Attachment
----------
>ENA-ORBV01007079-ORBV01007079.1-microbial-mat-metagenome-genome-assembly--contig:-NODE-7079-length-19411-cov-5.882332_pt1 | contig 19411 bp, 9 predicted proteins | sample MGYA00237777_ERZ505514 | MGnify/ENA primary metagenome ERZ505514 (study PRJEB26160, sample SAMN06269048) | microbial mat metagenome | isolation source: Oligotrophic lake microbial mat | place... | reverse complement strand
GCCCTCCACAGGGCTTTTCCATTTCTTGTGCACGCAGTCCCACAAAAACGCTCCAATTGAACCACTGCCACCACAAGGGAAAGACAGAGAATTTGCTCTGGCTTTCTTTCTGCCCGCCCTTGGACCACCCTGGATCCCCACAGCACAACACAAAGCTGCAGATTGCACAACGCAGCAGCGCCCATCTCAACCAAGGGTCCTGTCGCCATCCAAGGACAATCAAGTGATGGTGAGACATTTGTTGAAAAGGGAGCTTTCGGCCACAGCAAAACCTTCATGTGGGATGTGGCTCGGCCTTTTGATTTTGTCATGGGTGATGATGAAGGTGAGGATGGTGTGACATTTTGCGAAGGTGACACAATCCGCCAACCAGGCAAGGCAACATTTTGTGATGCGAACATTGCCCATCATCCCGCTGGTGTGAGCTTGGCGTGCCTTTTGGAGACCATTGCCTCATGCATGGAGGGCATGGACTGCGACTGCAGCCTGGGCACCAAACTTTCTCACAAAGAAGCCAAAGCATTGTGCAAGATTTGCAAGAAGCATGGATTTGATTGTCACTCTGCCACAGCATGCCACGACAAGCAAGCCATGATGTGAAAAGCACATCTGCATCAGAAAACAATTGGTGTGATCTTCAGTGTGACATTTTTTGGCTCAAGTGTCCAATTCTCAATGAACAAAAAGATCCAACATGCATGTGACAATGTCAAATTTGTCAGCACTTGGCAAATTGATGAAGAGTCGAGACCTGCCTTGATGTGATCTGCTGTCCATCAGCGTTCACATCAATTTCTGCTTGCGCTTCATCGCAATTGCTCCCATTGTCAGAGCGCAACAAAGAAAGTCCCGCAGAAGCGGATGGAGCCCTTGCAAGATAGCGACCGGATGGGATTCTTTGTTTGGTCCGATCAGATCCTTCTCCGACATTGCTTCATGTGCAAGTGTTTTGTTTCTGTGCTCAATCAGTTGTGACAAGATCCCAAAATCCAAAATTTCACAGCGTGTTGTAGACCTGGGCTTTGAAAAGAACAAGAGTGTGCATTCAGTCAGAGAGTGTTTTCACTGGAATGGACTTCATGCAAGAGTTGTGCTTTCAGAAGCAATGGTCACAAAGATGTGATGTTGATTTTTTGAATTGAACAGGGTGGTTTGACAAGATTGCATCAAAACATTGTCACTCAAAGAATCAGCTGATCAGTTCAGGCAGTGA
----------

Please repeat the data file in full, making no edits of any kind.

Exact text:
>ENA-ORBV01007079-ORBV01007079.1-microbial-mat-metagenome-genome-assembly--contig:-NODE-7079-length-19411-cov-5.882332_pt1 | contig 19411 bp, 9 predicted proteins | sample MGYA00237777_ERZ505514 | MGnify/ENA primary metagenome ERZ505514 (study PRJEB26160, sample SAMN06269048) | microbial mat metagenome | isolation source: Oligotrophic lake microbial mat | place... | reverse complement strand
GCCCTCCACAGGGCTTTTCCATTTCTTGTGCACGCAGTCCCACAAAAACGCTCCAATTGAACCACTGCCACCACAAGGGAAAGACAGAGAATTTGCTCTGGCTTTCTTTCTGCCCGCCCTTGGACCACCCTGGATCCCCACAGCACAACACAAAGCTGCAGATTGCACAACGCAGCAGCGCCCATCTCAACCAAGGGTCCTGTCGCCATCCAAGGACAATCAAGTGATGGTGAGACATTTGTTGAAAAGGGAGCTTTCGGCCACAGCAAAACCTTCATGTGGGATGTGGCTCGGCCTTTTGATTTTGTCATGGGTGATGATGAAGGTGAGGATGGTGTGACATTTTGCGAAGGTGACACAATCCGCCAACCAGGCAAGGCAACATTTTGTGATGCGAACATTGCCCATCATCCCGCTGGTGTGAGCTTGGCGTGCCTTTTGGAGACCATTGCCTCATGCATGGAGGGCATGGACTGCGACTGCAGCCTGGGCACCAAACTTTCTCACAAAGAAGCCAAAGCATTGTGCAAGATTTGCAAGAAGCATGGATTTGATTGTCACTCTGCCACAGCATGCCACGACAAGCAAGCCATGATGTGAAAAGCACATCTGCATCAGAAAACAATTGGTGTGATCTTCAGTGTGACATTTTTTGGCTCAAGTGTCCAATTCTCAATGAACAAAAAGATCCAACATGCATGTGACAATGTCAAATTTGTCAGCACTTGGCAAATTGATGAAGAGTCGAGACCTGCCTTGATGTGATCTGCTGTCCATCAGCGTTCACATCAATTTCTGCTTGCGCTTCATCGCAATTGCTCCCATTGTCAGAGCGCAACAAAGAAAGTCCCGCAGAAGCGGATGGAGCCCTTGCAAGATAGCGACCGGATGGGATTCTTTGTTTGGTCCGATCAGATCCTTCTCCGACATTGCTTCATGTGCAAGTGTTTTGTTTCTGTGCTCAATCAGTTGTGACAAGATCCCAAAATCCAAAATTTCACAGCGTGTTGTAGACCTGGGCTTTGAAAAGAACAAGAGTGTGCATTCAGTCAGAGAGTGTTTTCACTGGAATGGACTTCATGCAAGAGTTGTGCTTTCAGAAGCAATGGTCACAAAGATGTGATGTTGATTTTTTGAATTGAACAGGGTGGTTTGACAAGATTGCATCAAAACATTGTCACTCAAAGAATCAGCTGATCAGTTCAGGCAGTGA